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Breeds of dogs involved in fatal human attacks

Breeds of dogs involved in fatal human attacks

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Published by Tegenpitjes
September 2000 Object: To summarize breeds of dogs involved in fatal human attacks during a 20-year period and to assess policy implications
by Jeffrey J. Sacks, MD, MPH; Leslie Sinclair, DVM; Julie Gilchrist, MD;
Gail C. Golab, PhD, DVM; Randall Lockwood, PhD
September 2000 Object: To summarize breeds of dogs involved in fatal human attacks during a 20-year period and to assess policy implications
by Jeffrey J. Sacks, MD, MPH; Leslie Sinclair, DVM; Julie Gilchrist, MD;
Gail C. Golab, PhD, DVM; Randall Lockwood, PhD

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Published by: Tegenpitjes on Jan 12, 2009
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10/27/2014

 
836Vet Med Today: Special ReportJAVMA, Vol 217, No. 6, September 15, 2000
Special Report
F
rom 1979 through 1996, dog attacks resulted inmore than 300 human
dog bite-related fatalities(DBRF)
in the United States.
1-3
Most victims were chil-dren. Studies indicate that pit bull-type dogs wereinvolved in approximately a third of human DBRFreported during the 12-year period from 1981 through1992, and Rottweilers were responsible for about half of human DBRF reported during the 4 years from 1993through 1996. These data have caused some individu-als to infer that certain breeds of dogs are more likelyto bite than others and should, therefore, be banned orregulated more stringently.
4,5
The purposes of the studyreported here were to summarize breeds associatedwith reported human DBRF during a 20-year periodand assess policy implications.
Procedure
We collected data from
The Humane Society of theUnited States (HSUS)
and media accounts related todog bite attacks and fatalities, using methods from pre-vious studies.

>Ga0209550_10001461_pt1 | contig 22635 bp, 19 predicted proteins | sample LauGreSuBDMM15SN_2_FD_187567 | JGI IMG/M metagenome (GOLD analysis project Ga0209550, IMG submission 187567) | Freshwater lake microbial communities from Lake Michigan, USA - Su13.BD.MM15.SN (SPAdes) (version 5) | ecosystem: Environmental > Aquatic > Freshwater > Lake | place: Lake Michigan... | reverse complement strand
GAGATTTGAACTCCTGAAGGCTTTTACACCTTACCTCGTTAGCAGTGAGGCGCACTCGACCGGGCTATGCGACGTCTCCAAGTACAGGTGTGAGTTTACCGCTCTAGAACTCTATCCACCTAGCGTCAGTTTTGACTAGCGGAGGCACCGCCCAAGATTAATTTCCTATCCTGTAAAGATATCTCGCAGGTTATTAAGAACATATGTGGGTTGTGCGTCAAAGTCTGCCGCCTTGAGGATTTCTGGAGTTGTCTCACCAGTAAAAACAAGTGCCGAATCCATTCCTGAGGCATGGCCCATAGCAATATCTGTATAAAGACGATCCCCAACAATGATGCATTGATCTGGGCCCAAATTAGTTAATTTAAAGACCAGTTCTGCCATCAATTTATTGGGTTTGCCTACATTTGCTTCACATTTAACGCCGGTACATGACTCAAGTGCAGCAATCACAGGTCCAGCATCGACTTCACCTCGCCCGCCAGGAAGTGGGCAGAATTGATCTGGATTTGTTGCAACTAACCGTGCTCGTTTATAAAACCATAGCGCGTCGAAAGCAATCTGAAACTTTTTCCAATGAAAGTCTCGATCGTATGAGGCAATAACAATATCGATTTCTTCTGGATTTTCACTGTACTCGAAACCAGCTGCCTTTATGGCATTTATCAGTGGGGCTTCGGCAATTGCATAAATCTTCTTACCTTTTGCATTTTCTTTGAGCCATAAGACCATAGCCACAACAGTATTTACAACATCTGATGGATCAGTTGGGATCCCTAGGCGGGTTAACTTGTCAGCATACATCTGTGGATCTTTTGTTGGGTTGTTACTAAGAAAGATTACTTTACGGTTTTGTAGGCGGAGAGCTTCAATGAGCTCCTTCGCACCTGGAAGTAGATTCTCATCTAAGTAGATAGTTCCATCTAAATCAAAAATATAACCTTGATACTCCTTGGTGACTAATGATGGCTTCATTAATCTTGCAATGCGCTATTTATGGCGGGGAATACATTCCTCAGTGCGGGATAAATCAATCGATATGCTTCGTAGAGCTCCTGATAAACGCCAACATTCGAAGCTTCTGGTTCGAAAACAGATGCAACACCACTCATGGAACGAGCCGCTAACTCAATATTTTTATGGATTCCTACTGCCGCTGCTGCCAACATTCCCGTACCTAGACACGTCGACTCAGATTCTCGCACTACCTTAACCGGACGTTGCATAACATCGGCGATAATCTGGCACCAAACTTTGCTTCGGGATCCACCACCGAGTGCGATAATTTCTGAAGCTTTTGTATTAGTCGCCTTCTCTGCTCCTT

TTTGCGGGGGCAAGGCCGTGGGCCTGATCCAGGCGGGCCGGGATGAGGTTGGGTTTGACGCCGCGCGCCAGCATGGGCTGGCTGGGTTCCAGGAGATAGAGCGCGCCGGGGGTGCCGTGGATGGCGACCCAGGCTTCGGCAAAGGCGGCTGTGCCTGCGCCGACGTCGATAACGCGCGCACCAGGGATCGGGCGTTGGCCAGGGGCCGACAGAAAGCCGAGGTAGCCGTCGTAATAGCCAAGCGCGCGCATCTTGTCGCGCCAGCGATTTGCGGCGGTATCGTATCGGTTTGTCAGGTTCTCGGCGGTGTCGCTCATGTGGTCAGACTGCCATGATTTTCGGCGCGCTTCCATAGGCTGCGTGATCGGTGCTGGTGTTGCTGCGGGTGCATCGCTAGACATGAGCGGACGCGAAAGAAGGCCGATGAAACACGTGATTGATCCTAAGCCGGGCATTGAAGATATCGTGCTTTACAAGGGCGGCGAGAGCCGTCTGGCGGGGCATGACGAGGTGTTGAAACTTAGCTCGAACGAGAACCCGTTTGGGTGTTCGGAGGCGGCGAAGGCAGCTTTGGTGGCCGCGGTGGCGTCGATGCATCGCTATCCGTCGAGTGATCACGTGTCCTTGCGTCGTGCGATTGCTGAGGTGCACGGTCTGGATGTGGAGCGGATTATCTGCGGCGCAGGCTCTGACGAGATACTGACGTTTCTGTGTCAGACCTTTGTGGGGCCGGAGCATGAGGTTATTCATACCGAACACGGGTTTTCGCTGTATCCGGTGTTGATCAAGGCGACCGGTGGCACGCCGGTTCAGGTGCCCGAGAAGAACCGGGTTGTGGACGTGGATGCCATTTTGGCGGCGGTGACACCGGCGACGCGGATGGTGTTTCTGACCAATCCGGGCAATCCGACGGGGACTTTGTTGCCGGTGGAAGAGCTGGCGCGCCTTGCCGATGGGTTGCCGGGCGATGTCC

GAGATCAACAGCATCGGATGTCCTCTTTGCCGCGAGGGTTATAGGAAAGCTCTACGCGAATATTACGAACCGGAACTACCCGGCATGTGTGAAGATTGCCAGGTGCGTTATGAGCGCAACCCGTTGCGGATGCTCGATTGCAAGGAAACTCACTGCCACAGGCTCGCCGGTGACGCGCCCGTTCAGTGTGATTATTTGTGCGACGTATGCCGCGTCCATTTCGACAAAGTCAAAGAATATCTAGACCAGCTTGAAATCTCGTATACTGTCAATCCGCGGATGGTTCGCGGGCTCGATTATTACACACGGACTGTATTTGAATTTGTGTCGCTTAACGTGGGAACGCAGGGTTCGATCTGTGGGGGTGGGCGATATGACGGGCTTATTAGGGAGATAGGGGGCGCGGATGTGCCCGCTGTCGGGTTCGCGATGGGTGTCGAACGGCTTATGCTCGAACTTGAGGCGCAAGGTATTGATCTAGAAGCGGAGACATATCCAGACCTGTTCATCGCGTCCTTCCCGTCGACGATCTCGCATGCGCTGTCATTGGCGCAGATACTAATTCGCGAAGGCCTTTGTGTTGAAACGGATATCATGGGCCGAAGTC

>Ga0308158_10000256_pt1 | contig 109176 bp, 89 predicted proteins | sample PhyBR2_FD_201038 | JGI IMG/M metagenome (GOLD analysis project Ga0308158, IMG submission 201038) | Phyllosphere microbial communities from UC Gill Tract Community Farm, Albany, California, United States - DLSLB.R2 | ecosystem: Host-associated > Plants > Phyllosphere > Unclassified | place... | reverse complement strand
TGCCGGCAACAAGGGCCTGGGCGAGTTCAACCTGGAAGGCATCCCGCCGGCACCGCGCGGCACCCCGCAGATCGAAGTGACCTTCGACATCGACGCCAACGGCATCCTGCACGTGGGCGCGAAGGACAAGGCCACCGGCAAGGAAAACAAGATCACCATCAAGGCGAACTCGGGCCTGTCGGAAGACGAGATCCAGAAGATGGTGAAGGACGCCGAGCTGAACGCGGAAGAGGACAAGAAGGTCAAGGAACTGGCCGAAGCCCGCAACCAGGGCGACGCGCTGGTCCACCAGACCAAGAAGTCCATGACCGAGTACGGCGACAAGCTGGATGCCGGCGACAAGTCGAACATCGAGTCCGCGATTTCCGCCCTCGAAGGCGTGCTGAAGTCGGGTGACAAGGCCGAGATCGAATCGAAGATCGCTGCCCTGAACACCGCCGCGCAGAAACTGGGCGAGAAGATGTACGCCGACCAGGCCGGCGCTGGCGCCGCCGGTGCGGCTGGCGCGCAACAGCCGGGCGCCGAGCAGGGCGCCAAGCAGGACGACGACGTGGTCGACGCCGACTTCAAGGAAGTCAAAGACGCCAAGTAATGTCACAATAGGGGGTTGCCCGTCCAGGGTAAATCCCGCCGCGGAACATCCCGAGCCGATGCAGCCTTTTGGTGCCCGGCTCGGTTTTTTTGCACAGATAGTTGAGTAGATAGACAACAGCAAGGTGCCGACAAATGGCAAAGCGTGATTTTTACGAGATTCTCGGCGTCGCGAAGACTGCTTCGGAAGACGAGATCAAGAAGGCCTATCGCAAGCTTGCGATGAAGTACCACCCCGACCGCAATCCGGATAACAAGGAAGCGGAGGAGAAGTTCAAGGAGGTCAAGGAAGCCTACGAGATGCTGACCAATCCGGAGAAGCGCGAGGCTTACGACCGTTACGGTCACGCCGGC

1-3
The HSUS maintains a registry of humanDBRF, including date of death, age and sex of decedent,city and state of attack, number and breeds of dogsinvolved, and circumstances relating to the attack. Tosupplement HSUS reports, as in the past, a database
6
wassearched for accounts of human DBRF that occurred in1997 and 1998. Our search strategy involved scanningthe text of newspapers and periodicals for certain wordsand word combinations likely to represent human DBRFfollowed by a review of articles containing those terms.Data obtained from HSUS and news accounts weremerged to maximize detection of human DBRF andavoid duplicate reports. One new human DBRF from1996 was identified in the 1997 and 1998 reports andwas added to the existing data for 1996.A human DBRF was defined as a human deathcaused by trauma from a dog bite. In addition toexcluding 9 human deaths, as described in previousreports (eg, dying of rabies from a dog bite, stranglingon a leash or scarf pulled by a dog, dying from fire ant
From the Division of Unintentional Injury Prevention, National Center for Injury Prevention and Control, US Department of Health andHuman Services, US Public Health Service, Centers for Disease Control and Prevention, 4770 Buford Hwy NE (MS K-63), Atlanta, GA 30341(Sacks, Gilchrist); The Humane Society of the United States, 2100 L Street, NW, Washington, DC 20037 (Sinclair, Lockwood); and theDivision of Education and Research, American Veterinary Medical Association, 1931 N Meacham Rd, Ste 100, Schaumburg, IL 60173(Golab). Dr. Sacks’ present address is the National Center for Chronic Disease Prevention and Health Promotion, Centers for Disease Controland Prevention, 4770 Buford Hwy NE (MS K-45), Atlanta, GA 30341. Dr. Sinclair’s present address is Shelter Veterinary Services, 9320 JarrettCt, Montgomery Village, MD 20886.Use of trade names and commercial sources is for identification purposes only and does not imply endorsement by the authors or their affili-ated agencies.The authors thank Dr. Suzanne Binder for technical assistance.
Embargoed for Release Until 8
AM
, September 15, 2000
Breeds of dogs involved in fatal human attacksin the United States between 1979 and 1998
Jeffrey J. Sacks,
MD
,
MPH
; Leslie Sinclair,
DVM
; Julie Gilchrist,
MD
;Gail C. Golab,
P
h
D
,
DVM
; Randall Lockwood,
P
h
D
Objective
 —To summarize breeds of dogs involved infatal human attacks during a 20-year period and toassess policy implications.
Animals
 —Dogs for which breed was reported involvedin attacks on humans between 1979 and 1998 thatresulted in human dog bite-related fatalities (DBRF).
Procedure
 —Data for human DBRF identified previ-ously for the period of 1979 through 1996 were com-bined with human DBRF newly identified for 1997and 1998. Human DBRF were identified by searchingnews accounts and by use of The Humane Society ofthe United States’ registry databank.
Results